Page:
Attorney Koken Tsuchiya praised the past synergy between member organizations of Global Alliance and Japan’s righteous citizens’ groups.  He stressed “Cooperation projects like the international support letter campaign to the lawsuit of Professor Saburu Ienaga in 1997, the North American tour of Unit 731 exhibition and witnessing forum in 1998, and the witnessing tour of the repentant Japanese soldier, Mr. Shiro Azuma to Hong Kong in 1998 have all been beneficial to humanity.”  Professor Tam pointed out  “Such are joint efforts between peoples of the perpetrator country and the victimized countries.  Such efforts bear witness to sincere international attempts in building a platform for reconciliation.  It is the sincere wish of the organizer, co-organizer and the supporting organizations that ICF can make its contribution to the betterment of humanity in the new millennium and to help the victims of Japanese atrocities realize their rightful demand of justice from Japan.  Almost 55 years after the War, these  victims of Japanese atrocities are still denied of an apology and justice.  Indeed, it is most significant that this conference is being organized by Japanese citizens’ groups and held on Japan’s soil.  We hope the entire nation of Japan and the international community would listen to what we have to say about humanity and justice that we all cherish.”


Present also at the ICF press conference was Professor Lester Tenney, 79, U.S. POW and survivor of the infamous Bataan Death March.  As a POW, he was forced slave laboring in a Japan mine of Mitsui Corporation. Of the 12,000 U.S. POW captured in Bataan in the Philippines, only 1,500 survived the death march and the subsequent imprisonment and forced labor of 3 1/2 years. Professor Tenney will represent the victims of Japanese atrocities to make address at the opening of ICF on 10 December.  He has filed suit in Los Angeles Superior Court seeking compensation from Mitsui.  On this return trip to Japan, Professor Tenney went to pay homage to the coal mine where he was enslaved for three and a-half years during the war.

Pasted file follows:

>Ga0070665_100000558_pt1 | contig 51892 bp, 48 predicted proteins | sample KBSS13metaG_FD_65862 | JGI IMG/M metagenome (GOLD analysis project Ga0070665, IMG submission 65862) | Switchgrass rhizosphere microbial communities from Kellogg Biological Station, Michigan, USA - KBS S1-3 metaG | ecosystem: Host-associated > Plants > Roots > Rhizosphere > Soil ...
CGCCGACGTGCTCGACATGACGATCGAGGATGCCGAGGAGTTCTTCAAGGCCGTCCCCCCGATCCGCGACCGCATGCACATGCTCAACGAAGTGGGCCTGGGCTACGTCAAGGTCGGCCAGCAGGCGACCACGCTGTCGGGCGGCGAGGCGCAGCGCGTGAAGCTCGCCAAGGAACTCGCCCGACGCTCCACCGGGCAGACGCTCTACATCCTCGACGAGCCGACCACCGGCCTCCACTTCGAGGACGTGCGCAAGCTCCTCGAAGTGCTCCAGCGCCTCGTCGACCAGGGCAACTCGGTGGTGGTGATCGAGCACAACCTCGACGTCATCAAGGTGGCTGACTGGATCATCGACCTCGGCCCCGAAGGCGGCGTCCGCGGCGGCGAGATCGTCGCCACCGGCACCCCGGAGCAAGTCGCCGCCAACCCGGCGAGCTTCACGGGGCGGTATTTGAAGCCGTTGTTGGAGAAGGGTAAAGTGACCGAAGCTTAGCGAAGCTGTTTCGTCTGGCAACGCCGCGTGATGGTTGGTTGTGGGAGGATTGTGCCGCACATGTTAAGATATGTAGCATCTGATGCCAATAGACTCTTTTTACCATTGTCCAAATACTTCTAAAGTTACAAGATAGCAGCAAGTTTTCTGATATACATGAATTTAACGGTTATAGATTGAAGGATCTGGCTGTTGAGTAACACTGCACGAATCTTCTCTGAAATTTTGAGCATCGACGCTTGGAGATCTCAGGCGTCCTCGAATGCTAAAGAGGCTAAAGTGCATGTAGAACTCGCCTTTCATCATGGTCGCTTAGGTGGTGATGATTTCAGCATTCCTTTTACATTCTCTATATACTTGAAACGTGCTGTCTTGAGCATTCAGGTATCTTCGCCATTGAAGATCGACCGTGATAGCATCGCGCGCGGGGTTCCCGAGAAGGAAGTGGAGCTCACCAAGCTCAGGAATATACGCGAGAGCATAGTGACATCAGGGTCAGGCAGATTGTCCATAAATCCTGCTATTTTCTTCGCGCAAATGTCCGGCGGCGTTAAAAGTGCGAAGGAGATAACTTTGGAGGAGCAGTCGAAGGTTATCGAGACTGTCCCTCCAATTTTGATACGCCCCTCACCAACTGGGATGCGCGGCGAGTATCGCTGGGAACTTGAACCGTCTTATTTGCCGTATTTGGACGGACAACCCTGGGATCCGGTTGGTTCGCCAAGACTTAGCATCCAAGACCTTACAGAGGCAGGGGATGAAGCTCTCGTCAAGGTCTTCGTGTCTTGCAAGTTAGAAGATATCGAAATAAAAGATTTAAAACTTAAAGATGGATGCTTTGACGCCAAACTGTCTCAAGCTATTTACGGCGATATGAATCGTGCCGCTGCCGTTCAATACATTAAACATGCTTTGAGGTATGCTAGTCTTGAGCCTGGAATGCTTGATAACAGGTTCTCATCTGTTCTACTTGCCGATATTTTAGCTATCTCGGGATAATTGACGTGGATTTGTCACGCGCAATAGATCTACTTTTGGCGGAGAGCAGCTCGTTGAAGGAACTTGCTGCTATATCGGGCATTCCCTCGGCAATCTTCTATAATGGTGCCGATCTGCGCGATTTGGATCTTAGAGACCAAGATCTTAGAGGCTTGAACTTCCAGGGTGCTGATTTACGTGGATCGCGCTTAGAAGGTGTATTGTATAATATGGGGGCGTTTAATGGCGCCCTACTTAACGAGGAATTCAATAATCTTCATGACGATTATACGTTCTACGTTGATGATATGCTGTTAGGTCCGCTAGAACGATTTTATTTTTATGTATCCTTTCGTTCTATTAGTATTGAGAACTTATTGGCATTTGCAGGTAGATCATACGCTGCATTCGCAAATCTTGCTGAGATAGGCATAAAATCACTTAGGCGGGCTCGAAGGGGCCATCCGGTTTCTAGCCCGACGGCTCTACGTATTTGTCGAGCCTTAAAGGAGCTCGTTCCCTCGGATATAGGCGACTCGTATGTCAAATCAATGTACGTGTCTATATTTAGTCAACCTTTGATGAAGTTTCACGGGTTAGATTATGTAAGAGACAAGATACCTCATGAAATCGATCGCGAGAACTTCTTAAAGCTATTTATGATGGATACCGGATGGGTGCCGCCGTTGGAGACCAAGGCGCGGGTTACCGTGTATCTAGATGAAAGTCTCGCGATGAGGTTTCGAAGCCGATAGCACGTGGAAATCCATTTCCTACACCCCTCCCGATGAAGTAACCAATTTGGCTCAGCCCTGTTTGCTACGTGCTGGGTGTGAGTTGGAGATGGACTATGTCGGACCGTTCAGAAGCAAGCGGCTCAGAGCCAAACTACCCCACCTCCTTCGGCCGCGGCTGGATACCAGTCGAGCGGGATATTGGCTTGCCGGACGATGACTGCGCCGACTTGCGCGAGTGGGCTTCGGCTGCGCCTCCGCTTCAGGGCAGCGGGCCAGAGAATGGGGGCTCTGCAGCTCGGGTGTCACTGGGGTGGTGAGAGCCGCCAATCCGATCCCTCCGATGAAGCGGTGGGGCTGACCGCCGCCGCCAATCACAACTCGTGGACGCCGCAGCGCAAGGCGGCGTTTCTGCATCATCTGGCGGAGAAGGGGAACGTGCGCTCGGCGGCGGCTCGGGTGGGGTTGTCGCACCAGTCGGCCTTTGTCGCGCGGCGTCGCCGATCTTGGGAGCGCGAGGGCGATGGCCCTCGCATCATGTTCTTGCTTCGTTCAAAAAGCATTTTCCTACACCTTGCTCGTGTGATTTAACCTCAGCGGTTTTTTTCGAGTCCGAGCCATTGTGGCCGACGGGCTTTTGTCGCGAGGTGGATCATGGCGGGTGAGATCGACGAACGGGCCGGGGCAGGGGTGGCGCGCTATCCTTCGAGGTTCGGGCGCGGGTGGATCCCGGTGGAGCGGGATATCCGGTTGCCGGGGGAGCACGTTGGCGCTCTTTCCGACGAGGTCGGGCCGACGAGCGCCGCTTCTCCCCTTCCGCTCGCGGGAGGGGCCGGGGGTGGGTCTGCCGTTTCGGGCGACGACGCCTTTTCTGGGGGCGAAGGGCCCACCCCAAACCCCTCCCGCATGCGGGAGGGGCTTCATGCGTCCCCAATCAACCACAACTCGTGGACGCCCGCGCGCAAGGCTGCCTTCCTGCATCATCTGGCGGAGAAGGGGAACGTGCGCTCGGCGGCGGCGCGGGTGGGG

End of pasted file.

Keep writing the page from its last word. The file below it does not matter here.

ICF is intended to help bring proper closure for the monstrous number of atrocities committed by the Japanese Imperial Army in the first half of the 20th Century.  In Korea, Philippines, Malaya, Singapore, Indo-China, China, and the Pacific, they caused tens of millions of death, mostly civilians, and hundreds of billions dollars of property damages and losses.  To this date, the Japan government continues to reject all redress demands by victims.  The Diet voted down a resolution to issue a national apology to victims & victimized nations in 1995.  Postwar Japanese government intentionally fails to help the Japanese people, especially the younger generation, to know the truth and learn lessons of humanity from this dark chapter. 


Evidence shows that there is a rising tide of militaristic right wing elements in Japan society and within the government. Japan as a country has victimized the victims the second time by denying the truth, by denying victims the already delayed justice, by whitewashing the atrocities committed and by trying to justify Japan's war of aggression. 


ICF is the voice of the tens of millions of victims, crying out for justice and redress.  It is their wish that a better humanity can germinate under the nourishment of their blood and anguish.  It is their hope that reconciliation may be achieved between the perpetrator nation and the victimized nations in the new millennium.


From Left to right: Prof. Lester Tenney (standing), Attorney Koken Tsuchiya ¡] ¤g «Î ¤½ Äm ¡^ , Mr. Ken Arimitsu (¦³ ¥ú °· Conference Secretary) Prof. Yue-him Tam (ÃÓ ¦¼ Á¾ ¡^ , Mr. Roger Schreffler (President of the Foreign Correspondents' Club of Japan)